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I am looking for a handy cheat sheet/cookbook recipe for how to locally generate a solid Certificate Signing Request in OS X (10.9; Linux would be of course similar if not the same), that I can use to purchase an SSL cert for my website. I have seem some options out there on the web but haven't seen good rationale for their openssl option choices. Thanks for your answers.

migrated from stackoverflow.com Feb 20 '15 at 13:49

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My solution:

openssl genrsa -rand large-file-of-quote-random-data -aes256 -out private.key 2048

You will be asked for a password to encrypt the private key. Next use

openssl req -new -sha256 -key my-private.key -out csr.pem

You will be asked for website params; search the web if you need to know the details. You can then use the contents of csr.pem to upload to the cert provider.

  • Bad answer, and it should not be followed. This will place server name in the Common Name (CN), and not the Subject Alternate Name (SAN). It will also use the default hash algorithm rather than SHA256. Use this instead: How to create a self-signed certificate with openssl?. But generate a signing request rather than a self signed certificate. – jww Feb 16 '15 at 3:15
  • @jww Thanks for the -sha256 recommendation. It's very common, though, to have the server name as the CN - this is not "bad." – Conrad Feb 16 '15 at 15:09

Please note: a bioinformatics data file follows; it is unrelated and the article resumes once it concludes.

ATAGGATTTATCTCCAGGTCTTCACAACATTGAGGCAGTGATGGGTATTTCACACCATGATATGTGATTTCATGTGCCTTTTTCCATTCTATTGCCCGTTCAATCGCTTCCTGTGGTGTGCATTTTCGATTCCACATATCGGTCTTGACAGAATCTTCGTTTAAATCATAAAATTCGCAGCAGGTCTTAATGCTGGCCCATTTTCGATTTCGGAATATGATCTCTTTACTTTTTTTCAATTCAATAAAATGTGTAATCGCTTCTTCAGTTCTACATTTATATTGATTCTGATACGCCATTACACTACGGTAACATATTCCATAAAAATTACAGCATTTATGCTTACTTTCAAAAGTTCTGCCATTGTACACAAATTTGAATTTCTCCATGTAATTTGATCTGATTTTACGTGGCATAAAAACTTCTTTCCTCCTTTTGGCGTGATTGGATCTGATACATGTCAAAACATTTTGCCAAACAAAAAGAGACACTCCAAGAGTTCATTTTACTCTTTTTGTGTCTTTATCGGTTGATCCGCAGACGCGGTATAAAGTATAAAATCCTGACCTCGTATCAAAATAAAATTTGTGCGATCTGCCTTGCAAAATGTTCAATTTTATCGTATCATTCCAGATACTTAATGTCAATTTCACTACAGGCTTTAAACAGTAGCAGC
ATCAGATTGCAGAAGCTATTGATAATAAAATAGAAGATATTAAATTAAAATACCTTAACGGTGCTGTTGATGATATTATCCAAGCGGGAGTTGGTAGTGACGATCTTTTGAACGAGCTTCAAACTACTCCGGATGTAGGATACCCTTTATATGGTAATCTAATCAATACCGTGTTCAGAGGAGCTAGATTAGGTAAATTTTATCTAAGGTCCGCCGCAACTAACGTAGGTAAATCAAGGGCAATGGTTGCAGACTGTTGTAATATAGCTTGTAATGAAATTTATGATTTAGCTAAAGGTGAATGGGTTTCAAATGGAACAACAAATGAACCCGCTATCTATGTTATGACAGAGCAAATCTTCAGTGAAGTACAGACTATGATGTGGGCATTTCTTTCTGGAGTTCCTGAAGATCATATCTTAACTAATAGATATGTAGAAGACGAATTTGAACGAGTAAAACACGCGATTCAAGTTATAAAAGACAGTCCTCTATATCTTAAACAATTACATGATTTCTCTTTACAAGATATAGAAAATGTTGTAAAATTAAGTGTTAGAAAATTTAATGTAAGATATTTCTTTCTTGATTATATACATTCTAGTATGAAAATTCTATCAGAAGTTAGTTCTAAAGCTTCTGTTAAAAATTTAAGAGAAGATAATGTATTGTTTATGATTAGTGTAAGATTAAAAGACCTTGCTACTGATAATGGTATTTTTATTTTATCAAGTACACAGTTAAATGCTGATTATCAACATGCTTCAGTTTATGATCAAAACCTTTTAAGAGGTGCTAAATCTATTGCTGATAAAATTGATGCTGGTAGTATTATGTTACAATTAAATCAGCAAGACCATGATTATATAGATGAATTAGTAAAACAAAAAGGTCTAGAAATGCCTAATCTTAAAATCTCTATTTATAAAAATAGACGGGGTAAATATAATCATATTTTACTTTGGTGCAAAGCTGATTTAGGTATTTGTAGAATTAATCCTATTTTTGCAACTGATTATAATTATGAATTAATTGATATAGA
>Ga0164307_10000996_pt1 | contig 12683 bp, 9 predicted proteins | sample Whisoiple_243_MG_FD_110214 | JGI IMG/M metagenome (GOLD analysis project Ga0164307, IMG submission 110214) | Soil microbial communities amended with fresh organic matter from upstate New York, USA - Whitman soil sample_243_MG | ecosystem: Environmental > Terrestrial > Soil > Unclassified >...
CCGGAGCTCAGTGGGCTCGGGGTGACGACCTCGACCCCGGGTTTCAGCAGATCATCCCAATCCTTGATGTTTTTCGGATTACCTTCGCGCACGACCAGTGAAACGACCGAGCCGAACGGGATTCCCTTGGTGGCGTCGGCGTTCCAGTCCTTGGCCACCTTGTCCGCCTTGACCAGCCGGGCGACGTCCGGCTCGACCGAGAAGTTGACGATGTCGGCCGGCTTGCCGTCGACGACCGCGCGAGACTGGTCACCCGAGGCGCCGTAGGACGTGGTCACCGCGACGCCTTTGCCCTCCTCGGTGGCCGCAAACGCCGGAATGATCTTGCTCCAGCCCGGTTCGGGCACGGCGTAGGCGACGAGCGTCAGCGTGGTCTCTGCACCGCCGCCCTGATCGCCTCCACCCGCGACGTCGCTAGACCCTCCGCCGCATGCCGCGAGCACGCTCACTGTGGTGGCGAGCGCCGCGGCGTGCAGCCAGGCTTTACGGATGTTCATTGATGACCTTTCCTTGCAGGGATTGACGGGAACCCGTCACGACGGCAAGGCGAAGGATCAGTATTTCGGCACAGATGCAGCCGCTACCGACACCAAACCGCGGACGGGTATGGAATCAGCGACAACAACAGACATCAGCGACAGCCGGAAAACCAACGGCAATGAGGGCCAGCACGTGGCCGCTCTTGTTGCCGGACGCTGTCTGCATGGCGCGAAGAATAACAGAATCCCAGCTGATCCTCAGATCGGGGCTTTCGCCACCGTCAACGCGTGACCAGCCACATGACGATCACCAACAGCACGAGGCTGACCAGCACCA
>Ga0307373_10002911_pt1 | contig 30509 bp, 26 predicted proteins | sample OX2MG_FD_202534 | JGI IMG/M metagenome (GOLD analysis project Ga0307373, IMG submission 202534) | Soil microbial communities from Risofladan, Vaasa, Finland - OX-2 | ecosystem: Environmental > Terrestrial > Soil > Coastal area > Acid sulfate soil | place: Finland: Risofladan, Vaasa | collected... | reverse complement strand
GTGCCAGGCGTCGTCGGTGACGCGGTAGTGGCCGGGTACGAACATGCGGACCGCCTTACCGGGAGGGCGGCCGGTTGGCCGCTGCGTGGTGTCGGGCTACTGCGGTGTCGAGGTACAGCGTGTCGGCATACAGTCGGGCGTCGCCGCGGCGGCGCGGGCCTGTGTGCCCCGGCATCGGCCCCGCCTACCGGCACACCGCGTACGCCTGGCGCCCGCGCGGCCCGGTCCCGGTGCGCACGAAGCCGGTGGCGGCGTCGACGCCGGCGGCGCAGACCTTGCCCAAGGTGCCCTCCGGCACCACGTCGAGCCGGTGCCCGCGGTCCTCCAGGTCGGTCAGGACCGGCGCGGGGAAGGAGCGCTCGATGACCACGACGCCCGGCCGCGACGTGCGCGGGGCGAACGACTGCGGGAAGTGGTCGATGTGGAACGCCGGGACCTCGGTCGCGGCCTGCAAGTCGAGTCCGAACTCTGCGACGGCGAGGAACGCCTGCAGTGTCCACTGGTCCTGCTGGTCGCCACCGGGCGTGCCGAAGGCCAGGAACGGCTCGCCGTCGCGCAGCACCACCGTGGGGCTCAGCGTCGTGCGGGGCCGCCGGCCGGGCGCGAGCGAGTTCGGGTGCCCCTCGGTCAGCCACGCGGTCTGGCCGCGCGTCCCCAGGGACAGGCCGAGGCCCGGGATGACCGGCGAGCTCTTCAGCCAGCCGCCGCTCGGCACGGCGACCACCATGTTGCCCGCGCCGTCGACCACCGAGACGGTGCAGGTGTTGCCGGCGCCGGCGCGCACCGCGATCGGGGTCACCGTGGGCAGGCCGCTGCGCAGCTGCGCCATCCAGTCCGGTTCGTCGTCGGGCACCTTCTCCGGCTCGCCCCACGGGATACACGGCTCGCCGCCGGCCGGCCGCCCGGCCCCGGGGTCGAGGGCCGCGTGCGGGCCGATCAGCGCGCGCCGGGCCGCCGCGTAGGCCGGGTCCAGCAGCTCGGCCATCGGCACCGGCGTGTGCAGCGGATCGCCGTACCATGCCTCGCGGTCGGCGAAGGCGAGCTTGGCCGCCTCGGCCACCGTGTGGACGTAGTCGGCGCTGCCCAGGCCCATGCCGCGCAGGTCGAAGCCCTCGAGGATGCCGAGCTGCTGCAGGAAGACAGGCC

• If you place a server name in the CN, then it must also be present in the SAN. Otherwise, the certificate will fail to validate in the browser. The procedures you recommend above do not place the server name in the SAN. Also, its limited to one server name, which is usually a problem in practice. – jww Feb 16 '15 at 16:19
  • @jww All CAs will add the SAN if you don't have it in the CSR. Heck, every Certificate Authority I just looked at does this (has the server name as their CN), so it's definitely not a problem in practice. – Conrad Feb 16 '15 at 16:25
  • All CAs won't do it. I run my own CA, and I won't do it. I expect a well formed CSR. I'm really not interested in arguing with you about it. Go read the standards. – jww Feb 16 '15 at 16:32

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